• In a public utilities appeal, multiple groups contest an AEP-Ohio electricity rate plan approved by the state public utilities commission in 2012. The groups argue the costs being passed on to consumers are unlawful and unreasonable, while the company maintains the plan provides stable prices and encourages competition.
  • Lead poisoning records kept by the county are at the center of Board of Health of Cuyahoga County v. Lipson O’Shea. In 2012, a Rocky River law firm requested the records, which include reports about the young children who were poisoned and investigations of the houses where they lived when diagnosed. The appeals court limited release to only residential information that obscured identifying details about the children. The county health board asserts that even the redacted records aren’t public because the residential data could be used to figure out the children’s identities.
  • Disbarment has been recommended in Disciplinary Counsel v. Terry for a Cuyahoga County judge who decided a foreclosure case as instructed by former county auditor Frank P. Russo, now in prison for corruption. The judge was convicted on federal charges for his actions and currently is serving time. He asks the court for a lesser sanction because this was his only incident of misconduct and he cooperated in the disciplinary process.

Cases for Wednesday, May 20
The court has four cases on Wednesday:

  • Provisions in the 2011-2013 budget bill allowing the sale and/or private operation of five prisons have been challenged in State v. State ex rel. Ohio Civil Service Employees Association as violating the state constitution’s one-subject rule for legislation. The state claims the measures are allowed in the appropriations bill because they can bring in revenue and reduce spending. The state also contests the line-by-line review of the entire budget bill ordered by the appeals court.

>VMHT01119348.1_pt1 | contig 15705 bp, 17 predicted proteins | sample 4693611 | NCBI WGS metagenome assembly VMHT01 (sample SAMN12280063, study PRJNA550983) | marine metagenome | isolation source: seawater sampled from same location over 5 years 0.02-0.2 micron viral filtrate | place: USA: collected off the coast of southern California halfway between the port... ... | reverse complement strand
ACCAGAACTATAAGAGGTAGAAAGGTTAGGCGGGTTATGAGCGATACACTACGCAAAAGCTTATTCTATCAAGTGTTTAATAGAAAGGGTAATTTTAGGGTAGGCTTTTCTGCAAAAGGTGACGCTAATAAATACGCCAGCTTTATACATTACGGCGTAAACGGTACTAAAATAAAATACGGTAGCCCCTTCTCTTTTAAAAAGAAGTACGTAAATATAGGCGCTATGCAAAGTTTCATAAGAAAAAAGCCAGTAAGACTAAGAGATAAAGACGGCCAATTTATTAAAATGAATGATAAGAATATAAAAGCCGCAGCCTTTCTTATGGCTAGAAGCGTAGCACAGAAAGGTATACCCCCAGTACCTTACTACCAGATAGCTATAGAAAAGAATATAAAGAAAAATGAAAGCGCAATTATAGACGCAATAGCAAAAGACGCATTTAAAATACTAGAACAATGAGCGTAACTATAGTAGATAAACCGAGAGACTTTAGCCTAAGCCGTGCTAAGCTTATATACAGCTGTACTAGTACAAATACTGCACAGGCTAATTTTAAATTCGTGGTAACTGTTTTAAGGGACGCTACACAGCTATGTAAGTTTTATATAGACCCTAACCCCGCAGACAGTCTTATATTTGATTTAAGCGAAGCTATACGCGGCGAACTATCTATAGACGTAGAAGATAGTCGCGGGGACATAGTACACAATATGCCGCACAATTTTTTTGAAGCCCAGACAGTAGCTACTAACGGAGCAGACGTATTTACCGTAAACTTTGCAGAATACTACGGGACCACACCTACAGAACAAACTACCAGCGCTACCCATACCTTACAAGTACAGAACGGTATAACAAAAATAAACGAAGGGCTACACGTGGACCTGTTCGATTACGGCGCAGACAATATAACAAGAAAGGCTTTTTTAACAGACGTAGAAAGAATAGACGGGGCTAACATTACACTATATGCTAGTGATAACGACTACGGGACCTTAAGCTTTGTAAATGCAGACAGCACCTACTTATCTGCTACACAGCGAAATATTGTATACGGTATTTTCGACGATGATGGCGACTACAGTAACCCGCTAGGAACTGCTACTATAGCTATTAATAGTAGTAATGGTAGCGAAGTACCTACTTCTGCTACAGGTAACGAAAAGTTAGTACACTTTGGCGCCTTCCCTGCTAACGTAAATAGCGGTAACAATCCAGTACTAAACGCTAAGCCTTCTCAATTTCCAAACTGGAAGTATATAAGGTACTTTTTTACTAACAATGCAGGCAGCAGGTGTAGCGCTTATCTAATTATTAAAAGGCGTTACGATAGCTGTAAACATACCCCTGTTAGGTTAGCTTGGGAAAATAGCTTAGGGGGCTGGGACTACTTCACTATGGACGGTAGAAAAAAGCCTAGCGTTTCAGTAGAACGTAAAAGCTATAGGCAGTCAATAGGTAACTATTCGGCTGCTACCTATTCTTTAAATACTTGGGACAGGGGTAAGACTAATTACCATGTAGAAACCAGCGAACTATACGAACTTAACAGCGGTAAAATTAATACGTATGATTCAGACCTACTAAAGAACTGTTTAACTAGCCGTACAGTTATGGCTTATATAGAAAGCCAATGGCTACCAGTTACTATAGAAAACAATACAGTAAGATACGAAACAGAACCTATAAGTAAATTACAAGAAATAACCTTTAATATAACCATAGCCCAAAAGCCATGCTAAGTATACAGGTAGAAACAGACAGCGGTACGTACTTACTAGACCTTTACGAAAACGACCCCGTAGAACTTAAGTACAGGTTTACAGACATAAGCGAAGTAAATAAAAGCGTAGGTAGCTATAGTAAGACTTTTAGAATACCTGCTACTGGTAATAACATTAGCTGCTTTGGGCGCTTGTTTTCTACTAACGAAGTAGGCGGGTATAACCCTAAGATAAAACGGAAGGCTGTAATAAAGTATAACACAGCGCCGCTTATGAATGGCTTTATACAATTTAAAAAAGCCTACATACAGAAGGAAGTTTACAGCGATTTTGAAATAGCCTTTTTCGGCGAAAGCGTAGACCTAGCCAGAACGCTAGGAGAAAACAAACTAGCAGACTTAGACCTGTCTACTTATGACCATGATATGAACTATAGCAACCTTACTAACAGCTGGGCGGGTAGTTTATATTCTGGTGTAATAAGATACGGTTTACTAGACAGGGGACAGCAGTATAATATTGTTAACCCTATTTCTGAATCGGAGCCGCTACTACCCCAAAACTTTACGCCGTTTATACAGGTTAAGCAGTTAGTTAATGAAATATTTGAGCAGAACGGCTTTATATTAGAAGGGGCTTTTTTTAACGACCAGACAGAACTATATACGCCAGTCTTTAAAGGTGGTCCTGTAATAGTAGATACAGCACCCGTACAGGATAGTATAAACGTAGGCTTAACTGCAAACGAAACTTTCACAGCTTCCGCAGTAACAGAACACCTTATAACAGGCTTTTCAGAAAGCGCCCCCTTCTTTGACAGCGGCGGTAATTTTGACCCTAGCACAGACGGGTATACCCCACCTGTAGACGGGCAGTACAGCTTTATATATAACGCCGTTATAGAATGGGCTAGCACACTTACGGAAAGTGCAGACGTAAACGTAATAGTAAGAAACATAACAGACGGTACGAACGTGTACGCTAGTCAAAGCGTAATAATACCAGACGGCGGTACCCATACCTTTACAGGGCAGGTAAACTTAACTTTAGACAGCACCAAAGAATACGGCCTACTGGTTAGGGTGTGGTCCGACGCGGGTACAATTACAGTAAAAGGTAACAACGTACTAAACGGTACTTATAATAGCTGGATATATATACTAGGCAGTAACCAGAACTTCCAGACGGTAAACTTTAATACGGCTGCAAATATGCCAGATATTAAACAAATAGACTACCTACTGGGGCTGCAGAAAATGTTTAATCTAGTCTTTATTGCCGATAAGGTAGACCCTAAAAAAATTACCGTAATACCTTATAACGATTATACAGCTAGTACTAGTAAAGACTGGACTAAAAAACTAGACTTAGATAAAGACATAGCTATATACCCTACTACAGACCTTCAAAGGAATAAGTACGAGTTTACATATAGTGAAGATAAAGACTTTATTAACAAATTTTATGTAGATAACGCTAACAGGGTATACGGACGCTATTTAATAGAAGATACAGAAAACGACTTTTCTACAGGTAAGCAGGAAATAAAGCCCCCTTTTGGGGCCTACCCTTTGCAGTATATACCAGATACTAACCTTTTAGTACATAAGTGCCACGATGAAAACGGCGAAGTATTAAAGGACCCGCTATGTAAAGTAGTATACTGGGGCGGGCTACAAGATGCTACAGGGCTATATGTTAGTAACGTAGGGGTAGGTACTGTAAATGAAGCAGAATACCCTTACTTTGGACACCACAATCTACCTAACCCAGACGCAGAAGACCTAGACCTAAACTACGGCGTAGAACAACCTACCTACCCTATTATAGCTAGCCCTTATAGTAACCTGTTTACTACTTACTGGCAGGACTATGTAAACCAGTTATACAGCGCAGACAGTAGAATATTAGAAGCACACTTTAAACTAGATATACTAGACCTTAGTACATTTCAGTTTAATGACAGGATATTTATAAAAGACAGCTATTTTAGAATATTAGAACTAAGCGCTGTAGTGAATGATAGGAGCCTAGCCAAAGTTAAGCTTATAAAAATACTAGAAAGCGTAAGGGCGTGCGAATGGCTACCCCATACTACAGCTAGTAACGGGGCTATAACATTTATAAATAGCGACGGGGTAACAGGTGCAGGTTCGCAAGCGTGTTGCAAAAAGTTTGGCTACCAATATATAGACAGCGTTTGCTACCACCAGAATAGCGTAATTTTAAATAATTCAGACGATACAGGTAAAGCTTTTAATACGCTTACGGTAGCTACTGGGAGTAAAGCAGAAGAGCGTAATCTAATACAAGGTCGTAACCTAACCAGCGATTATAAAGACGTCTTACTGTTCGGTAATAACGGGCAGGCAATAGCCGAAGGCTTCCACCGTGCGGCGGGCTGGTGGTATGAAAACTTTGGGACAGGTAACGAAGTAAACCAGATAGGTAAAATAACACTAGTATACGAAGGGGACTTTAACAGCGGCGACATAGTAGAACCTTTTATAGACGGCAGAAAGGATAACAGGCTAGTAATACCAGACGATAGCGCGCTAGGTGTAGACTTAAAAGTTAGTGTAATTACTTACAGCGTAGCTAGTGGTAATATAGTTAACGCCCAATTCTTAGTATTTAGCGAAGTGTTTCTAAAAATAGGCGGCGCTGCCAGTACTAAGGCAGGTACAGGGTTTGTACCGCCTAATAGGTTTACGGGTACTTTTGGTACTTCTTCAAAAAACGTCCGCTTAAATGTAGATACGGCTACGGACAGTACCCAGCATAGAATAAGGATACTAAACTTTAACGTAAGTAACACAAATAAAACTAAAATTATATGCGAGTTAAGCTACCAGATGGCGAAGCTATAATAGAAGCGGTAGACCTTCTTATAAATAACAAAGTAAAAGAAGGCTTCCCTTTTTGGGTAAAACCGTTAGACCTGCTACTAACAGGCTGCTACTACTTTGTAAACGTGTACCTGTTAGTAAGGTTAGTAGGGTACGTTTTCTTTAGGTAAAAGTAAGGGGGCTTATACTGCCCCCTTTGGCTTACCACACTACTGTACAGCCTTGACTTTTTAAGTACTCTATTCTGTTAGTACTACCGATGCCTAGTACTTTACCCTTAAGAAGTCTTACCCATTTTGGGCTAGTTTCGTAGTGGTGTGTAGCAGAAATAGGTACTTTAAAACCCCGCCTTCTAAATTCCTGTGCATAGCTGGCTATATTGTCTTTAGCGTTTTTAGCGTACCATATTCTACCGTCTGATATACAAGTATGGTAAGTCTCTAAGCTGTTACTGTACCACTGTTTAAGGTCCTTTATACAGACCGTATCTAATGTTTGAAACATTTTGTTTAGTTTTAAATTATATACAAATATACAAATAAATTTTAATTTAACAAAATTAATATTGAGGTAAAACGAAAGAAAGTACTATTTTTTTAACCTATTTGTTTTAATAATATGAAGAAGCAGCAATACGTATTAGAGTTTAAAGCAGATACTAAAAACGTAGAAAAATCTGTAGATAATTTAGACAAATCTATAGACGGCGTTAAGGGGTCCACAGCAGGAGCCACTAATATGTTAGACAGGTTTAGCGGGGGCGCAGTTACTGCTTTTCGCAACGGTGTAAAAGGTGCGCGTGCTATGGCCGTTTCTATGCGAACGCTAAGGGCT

• A Fostoria man was convicted in Arnold v. State of domestic violence for assaulting his father in 2013. The man’s father refused to testify at trial, asserting a Fifth Amendment right to not incriminate himself, but was ordered by the court to read the statement he gave to the police. The son argues he was denied a fair and impartial trial and the evidence didn’t support his conviction.
  • Fulton County Board of Revision v. The Metamora Elevator Company asks whether grain storage bins should be taxed as real or personal property. A grain processor in Fulton County owns 18 bins, valued at nearly $1.1 million. The tax authorities view the bins as permanent buildings or structures that should be included as part of the property’s overall value for tax purposes.
  • In Disciplinary Counsel v. Corner, the attorney disciplinary board has found that a Columbus attorney mismanaged money, records, and cases and recommends suspending the lawyer for two years with one year stayed. On remand, the board considered whether one client was entitled to restitution and decided instead to dismiss the related rule violations. The disciplinary counsel objects to this action arguing the board was limited to approving or disapproving reimbursement to the client and wasn’t authorized to reconsider its prior conclusions.